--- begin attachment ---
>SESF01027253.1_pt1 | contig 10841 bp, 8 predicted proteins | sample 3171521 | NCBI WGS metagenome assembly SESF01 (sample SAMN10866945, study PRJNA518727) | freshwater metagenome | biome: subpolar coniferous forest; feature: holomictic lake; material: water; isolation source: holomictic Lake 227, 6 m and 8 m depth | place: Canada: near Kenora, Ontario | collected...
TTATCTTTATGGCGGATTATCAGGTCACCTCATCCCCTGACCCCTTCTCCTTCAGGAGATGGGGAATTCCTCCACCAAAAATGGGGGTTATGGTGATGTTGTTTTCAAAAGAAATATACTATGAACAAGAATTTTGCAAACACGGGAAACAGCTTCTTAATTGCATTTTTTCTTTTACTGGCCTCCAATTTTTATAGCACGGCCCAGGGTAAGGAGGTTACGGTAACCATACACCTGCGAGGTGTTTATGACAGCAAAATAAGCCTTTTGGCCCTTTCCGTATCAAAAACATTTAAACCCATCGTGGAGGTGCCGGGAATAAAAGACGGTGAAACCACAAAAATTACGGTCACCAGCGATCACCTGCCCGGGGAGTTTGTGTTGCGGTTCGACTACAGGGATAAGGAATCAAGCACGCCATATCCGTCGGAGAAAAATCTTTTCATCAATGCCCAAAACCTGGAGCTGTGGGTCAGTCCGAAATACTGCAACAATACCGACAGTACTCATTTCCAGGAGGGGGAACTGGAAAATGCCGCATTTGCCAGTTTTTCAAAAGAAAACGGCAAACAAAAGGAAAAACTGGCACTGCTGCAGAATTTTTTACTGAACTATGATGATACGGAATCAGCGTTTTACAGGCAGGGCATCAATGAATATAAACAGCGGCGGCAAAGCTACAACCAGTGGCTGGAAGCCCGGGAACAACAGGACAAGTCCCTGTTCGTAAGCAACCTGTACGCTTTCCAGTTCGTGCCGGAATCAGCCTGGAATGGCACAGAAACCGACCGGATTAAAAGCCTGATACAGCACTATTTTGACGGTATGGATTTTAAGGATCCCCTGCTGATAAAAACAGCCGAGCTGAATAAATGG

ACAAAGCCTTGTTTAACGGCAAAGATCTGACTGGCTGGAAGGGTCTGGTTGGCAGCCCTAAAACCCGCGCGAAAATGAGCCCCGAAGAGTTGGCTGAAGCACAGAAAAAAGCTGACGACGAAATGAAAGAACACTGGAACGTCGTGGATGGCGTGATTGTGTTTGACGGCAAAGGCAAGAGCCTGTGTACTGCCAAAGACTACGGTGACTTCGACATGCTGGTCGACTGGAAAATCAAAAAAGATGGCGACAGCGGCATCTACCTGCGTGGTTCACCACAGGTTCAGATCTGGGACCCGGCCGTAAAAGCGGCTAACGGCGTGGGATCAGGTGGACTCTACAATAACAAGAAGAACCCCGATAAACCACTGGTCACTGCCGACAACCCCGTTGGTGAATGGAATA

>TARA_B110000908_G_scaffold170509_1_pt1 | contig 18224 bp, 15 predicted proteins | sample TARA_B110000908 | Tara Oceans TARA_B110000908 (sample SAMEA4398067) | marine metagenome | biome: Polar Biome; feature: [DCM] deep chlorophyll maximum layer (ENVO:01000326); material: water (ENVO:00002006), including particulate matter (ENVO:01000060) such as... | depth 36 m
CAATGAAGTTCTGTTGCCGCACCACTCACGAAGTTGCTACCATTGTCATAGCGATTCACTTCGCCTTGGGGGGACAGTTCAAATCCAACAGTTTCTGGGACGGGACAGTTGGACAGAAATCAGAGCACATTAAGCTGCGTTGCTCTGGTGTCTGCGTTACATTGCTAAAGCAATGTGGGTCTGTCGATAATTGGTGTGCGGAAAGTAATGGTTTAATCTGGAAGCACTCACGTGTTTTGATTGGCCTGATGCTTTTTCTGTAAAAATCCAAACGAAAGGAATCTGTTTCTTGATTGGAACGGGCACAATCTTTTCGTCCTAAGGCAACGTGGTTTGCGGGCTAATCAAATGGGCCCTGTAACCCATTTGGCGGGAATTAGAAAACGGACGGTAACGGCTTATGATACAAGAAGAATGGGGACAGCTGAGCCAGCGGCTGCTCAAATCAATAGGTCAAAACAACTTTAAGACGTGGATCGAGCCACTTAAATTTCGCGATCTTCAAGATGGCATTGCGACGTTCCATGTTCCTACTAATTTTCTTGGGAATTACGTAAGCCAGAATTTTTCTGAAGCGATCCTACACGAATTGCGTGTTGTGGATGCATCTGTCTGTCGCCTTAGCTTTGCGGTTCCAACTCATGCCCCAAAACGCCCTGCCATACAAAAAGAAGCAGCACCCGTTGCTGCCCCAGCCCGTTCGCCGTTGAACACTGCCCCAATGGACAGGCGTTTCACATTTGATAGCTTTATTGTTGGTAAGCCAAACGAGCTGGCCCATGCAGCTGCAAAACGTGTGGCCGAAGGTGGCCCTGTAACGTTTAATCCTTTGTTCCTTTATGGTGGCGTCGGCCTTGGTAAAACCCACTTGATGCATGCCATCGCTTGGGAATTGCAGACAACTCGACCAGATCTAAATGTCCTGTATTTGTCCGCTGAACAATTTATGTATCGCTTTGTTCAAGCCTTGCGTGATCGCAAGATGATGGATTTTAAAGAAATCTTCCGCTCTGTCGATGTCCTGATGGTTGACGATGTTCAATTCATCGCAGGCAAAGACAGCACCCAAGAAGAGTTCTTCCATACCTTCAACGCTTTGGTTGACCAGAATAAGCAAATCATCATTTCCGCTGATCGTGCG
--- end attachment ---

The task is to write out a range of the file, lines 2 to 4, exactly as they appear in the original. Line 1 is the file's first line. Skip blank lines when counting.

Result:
TTATCTTTATGGCGGATTATCAGGTCACCTCATCCCCTGACCCCTTCTCCTTCAGGAGATGGGGAATTCCTCCACCAAAAATGGGGGTTATGGTGATGTTGTTTTCAAAAGAAATATACTATGAACAAGAATTTTGCAAACACGGGAAACAGCTTCTTAATTGCATTTTTTCTTTTACTGGCCTCCAATTTTTATAGCACGGCCCAGGGTAAGGAGGTTACGGTAACCATACACCTGCGAGGTGTTTATGACAGCAAAATAAGCCTTTTGGCCCTTTCCGTATCAAAAACATTTAAACCCATCGTGGAGGTGCCGGGAATAAAAGACGGTGAAACCACAAAAATTACGGTCACCAGCGATCACCTGCCCGGGGAGTTTGTGTTGCGGTTCGACTACAGGGATAAGGAATCAAGCACGCCATATCCGTCGGAGAAAAATCTTTTCATCAATGCCCAAAACCTGGAGCTGTGGGTCAGTCCGAAATACTGCAACAATACCGACAGTACTCATTTCCAGGAGGGGGAACTGGAAAATGCCGCATTTGCCAGTTTTTCAAAAGAAAACGGCAAACAAAAGGAAAAACTGGCACTGCTGCAGAATTTTTTACTGAACTATGATGATACGGAATCAGCGTTTTACAGGCAGGGCATCAATGAATATAAACAGCGGCGGCAAAGCTACAACCAGTGGCTGGAAGCCCGGGAACAACAGGACAAGTCCCTGTTCGTAAGCAACCTGTACGCTTTCCAGTTCGTGCCGGAATCAGCCTGGAATGGCACAGAAACCGACCGGATTAAAAGCCTGATACAGCACTATTTTGACGGTATGGATTTTAAGGATCCCCTGCTGATAAAAACAGCCGAGCTGAATAAATGG

ACAAAGCCTTGTTTAACGGCAAAGATCTGACTGGCTGGAAGGGTCTGGTTGGCAGCCCTAAAACCCGCGCGAAAATGAGCCCCGAAGAGTTGGCTGAAGCACAGAAAAAAGCTGACGACGAAATGAAAGAACACTGGAACGTCGTGGATGGCGTGATTGTGTTTGACGGCAAAGGCAAGAGCCTGTGTACTGCCAAAGACTACGGTGACTTCGACATGCTGGTCGACTGGAAAATCAAAAAAGATGGCGACAGCGGCATCTACCTGCGTGGTTCACCACAGGTTCAGATCTGGGACCCGGCCGTAAAAGCGGCTAACGGCGTGGGATCAGGTGGACTCTACAATAACAAGAAGAACCCCGATAAACCACTGGTCACTGCCGACAACCCCGTTGGTGAATGGAATA

>TARA_B110000908_G_scaffold170509_1_pt1 | contig 18224 bp, 15 predicted proteins | sample TARA_B110000908 | Tara Oceans TARA_B110000908 (sample SAMEA4398067) | marine metagenome | biome: Polar Biome; feature: [DCM] deep chlorophyll maximum layer (ENVO:01000326); material: water (ENVO:00002006), including particulate matter (ENVO:01000060) such as... | depth 36 m